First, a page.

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  • Writer's pictureAlex First

Despicable Me 4 (PG) - 95 minutes

Oh my. What a wonderful fourth movie in the franchise (six if you count the Minions’ films). How clever, creative and funny.

 

The Despicable Me series shows no signs of waning. Quite the contrary.

 

Gru (the voice of Steve Carell), the world’s favourite supervillain turned Anti Villain League (AVL) agent is attending his 1985 high school reunion.

 

It is where his former nemesis, Maxime Le Mal (the voice of Will Ferrell), continues to mock him and laud it all over him.

 

Much to his chagrin, Principal Übelschlecht announces Le Mal as the most successful student made good, presenting him with a trophy.

 

But that is where the real skulduggery begins because in his victory speech Le Mal outlines a nefarious plan in which he turns into an all-powerful mega cockroach.

 

With an army of loyal cockroaches behind him, he is ready to take over the world, that is until Gru and members of the AVL capture and jail him.

 

The problem is Le Mal isn’t in prison long before he is sprung, with vengeance in mind.

To that end, the Anti Villain League must act swiftly to keep Gru and his family out of harm’s way. So, at short notice, they move to the picturesque town of Mayflower.

 

I speak about Gru, his partner Lucy (Kristen Wiig), daughters Margo (Miranda Cosgrove), Edith (Dana Gaier) and Agnes (Maddison Polan), and baby Gru Junior.

 

The family members are given false names and the parents adopt new fake occupations.

 

With them are their three closest minions, who continue to get up to all sorts of mischief.

So, too, the army of minions who are all shifted to AVL headquarters.

 

Among them five, so called volunteers are turned into mega minions (larger versions of minions who can get into bigger trouble) to help recapture Le Mal.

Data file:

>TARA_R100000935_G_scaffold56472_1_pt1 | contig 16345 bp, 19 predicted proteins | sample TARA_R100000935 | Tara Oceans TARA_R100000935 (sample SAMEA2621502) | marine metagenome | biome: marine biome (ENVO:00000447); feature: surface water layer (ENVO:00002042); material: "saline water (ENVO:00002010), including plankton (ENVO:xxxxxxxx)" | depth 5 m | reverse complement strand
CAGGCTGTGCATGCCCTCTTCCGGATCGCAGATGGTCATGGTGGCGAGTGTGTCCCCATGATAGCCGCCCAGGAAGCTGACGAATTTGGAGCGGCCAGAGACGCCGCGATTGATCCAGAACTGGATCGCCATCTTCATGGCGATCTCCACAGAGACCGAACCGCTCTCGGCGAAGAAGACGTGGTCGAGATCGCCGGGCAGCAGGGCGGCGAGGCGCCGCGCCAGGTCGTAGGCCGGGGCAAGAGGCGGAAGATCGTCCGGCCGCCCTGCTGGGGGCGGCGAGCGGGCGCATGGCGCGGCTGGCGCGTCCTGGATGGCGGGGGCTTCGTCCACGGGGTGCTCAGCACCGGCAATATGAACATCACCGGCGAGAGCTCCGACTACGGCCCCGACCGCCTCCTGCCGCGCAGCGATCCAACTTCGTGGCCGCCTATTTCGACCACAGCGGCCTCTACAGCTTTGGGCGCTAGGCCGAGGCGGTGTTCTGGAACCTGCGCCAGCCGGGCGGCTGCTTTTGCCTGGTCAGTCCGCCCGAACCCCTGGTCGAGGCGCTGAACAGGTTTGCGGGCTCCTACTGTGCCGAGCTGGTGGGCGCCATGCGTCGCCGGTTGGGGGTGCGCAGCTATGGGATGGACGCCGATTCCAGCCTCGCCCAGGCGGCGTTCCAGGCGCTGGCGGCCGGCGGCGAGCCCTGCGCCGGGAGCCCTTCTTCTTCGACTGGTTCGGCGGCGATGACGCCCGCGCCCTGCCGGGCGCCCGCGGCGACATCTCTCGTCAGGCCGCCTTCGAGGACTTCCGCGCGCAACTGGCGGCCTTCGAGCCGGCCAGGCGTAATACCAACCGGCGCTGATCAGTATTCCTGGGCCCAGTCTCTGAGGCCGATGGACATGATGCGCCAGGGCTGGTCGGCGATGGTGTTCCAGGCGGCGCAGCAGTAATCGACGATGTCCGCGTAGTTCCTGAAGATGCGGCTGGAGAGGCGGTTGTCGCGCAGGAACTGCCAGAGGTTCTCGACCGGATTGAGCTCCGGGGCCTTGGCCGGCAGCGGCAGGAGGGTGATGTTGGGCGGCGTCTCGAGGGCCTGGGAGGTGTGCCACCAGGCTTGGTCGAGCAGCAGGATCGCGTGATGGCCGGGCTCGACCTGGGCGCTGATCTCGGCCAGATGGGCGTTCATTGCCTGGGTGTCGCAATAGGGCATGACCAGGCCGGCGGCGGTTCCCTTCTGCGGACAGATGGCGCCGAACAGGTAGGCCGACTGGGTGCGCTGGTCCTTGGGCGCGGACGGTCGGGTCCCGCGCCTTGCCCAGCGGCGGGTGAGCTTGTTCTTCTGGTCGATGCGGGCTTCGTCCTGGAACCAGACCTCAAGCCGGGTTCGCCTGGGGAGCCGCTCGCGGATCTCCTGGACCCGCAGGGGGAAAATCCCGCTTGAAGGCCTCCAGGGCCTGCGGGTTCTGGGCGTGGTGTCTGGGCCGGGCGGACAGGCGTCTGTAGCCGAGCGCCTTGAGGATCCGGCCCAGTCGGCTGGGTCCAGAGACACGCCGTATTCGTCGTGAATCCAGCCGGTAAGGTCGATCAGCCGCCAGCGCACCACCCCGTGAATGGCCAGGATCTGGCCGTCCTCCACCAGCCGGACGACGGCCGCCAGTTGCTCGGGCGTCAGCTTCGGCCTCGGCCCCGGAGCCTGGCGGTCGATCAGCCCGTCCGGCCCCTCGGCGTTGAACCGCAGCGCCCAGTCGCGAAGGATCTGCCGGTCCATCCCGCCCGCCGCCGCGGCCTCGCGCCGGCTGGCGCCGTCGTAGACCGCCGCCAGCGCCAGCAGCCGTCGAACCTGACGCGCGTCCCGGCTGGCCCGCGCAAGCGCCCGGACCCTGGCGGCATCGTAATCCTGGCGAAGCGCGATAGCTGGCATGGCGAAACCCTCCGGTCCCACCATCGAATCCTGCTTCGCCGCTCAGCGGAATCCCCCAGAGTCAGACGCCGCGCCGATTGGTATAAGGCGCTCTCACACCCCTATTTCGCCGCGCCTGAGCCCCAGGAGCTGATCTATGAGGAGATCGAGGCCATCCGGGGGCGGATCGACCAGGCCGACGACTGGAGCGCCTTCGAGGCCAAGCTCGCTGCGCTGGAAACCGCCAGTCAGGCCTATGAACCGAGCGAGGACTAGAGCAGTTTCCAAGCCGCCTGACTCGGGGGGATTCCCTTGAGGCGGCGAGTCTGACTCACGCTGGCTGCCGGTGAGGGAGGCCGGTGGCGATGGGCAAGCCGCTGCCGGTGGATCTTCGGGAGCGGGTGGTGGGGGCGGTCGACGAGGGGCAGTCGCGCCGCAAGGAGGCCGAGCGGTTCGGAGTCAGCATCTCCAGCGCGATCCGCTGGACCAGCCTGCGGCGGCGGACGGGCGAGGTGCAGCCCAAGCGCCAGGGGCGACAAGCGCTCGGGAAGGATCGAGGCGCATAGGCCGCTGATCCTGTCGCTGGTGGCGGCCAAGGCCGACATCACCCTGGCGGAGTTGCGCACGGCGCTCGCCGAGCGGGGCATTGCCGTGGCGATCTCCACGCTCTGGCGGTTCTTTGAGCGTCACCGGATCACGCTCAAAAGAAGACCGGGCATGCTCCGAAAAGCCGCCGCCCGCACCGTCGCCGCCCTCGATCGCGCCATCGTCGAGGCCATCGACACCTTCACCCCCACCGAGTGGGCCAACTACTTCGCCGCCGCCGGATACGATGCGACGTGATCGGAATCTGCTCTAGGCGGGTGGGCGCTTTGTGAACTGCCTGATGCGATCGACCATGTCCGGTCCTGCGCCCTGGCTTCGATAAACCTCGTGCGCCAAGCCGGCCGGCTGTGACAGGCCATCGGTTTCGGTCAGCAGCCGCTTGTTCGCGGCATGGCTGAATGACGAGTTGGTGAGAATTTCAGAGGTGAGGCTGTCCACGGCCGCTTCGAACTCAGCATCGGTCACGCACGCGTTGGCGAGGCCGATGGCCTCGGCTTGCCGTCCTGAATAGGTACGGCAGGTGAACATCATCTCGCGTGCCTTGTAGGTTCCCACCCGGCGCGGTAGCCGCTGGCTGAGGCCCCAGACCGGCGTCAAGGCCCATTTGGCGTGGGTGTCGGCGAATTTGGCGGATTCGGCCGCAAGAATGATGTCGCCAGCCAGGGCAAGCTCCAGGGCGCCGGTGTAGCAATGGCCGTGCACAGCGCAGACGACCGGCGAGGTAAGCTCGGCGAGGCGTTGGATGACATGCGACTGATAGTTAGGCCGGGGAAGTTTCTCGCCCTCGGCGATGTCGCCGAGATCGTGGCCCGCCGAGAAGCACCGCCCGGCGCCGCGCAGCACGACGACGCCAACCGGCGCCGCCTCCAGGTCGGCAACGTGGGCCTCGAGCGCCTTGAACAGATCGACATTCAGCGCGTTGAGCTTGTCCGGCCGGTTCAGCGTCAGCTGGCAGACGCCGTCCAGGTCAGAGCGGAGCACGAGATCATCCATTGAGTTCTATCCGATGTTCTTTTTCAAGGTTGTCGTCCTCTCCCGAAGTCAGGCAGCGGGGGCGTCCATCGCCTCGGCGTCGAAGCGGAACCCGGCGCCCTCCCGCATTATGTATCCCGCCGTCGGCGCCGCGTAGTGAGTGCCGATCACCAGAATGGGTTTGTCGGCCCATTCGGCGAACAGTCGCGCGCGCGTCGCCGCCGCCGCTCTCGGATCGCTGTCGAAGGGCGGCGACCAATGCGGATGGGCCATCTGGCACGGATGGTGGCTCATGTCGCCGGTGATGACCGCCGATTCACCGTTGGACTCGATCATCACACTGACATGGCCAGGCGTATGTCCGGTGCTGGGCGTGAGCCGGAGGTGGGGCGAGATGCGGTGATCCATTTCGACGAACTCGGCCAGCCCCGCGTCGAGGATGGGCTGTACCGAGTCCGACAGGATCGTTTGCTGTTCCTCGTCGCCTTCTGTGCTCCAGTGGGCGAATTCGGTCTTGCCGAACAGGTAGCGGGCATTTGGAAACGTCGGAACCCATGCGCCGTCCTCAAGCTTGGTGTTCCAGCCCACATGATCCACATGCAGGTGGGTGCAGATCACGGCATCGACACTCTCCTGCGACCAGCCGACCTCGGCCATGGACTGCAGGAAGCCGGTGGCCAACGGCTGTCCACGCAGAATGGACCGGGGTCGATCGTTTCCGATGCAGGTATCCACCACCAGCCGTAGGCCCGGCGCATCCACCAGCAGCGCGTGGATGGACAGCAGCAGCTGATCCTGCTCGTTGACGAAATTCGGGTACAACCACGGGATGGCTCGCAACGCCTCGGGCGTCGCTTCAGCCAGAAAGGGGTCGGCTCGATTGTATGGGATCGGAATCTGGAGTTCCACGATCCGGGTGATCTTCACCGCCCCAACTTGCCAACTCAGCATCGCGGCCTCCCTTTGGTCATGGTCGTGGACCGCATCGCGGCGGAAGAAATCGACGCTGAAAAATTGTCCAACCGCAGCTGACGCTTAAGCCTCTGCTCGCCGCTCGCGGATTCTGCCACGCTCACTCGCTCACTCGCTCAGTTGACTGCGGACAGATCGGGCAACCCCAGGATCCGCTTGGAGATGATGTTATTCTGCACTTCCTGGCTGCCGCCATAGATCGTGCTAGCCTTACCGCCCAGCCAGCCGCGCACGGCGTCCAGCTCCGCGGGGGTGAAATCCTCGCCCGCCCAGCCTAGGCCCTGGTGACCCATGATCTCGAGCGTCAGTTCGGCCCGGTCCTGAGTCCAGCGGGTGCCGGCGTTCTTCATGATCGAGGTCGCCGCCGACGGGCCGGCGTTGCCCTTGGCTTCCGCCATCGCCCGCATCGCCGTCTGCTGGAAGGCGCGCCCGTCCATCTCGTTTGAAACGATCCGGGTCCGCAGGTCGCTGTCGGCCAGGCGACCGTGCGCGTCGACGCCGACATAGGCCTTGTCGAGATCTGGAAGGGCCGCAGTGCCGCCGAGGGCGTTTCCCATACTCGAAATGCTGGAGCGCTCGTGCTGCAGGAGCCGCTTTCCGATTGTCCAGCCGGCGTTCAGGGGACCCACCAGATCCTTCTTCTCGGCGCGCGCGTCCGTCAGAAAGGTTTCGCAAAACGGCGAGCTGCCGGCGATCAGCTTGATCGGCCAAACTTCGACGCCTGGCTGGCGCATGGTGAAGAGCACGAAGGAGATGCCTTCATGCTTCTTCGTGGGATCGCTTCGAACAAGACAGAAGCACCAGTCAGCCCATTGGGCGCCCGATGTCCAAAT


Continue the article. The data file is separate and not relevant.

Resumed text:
Gru is prevailed upon to tone down his cranky ways.

 

He tries to ingratiate himself to his uppity car dealership owner neighbour Perry Prescott (Stephen Colbert) and Perry’s snooty daughter Poppy (Joey King).

 

In fact, Poppy – who dreams of becoming a supervillain and is obsessed with all things villainous – blackmails Gru into helping her pull a heist at his old school.

 

While not all goes according to plan, Gru’s real reckoning is yet to come.

 

That will happen when despite AVL’s elaborate planning and with his femme fatale girlfriend Valentina (Sofia Vergara) in tow, Le Mal uncovers Gru’s secret new home.

 

Despicable Me has a delightful script, which is beautifully realised with a surfeit of colour and movement, and hijinks aplenty.

 

The characters are well drawn and there are laughs in almost every scene.

Many stem from Gru’s awkward relationship with his new son, who is a real trouble maker.

 

Equally, the minions are frequently out of control, but continue to do their own thing, with some hilarious consequences.

 

And let’s be frank – the voice talent is epic.

 

I regard Despicable Me 4 as the ultimate family film in which mirth and merriment abound.

 

It is perfect for children and adults alike.

 

Rated PG, it scores an 8½ out of 10.

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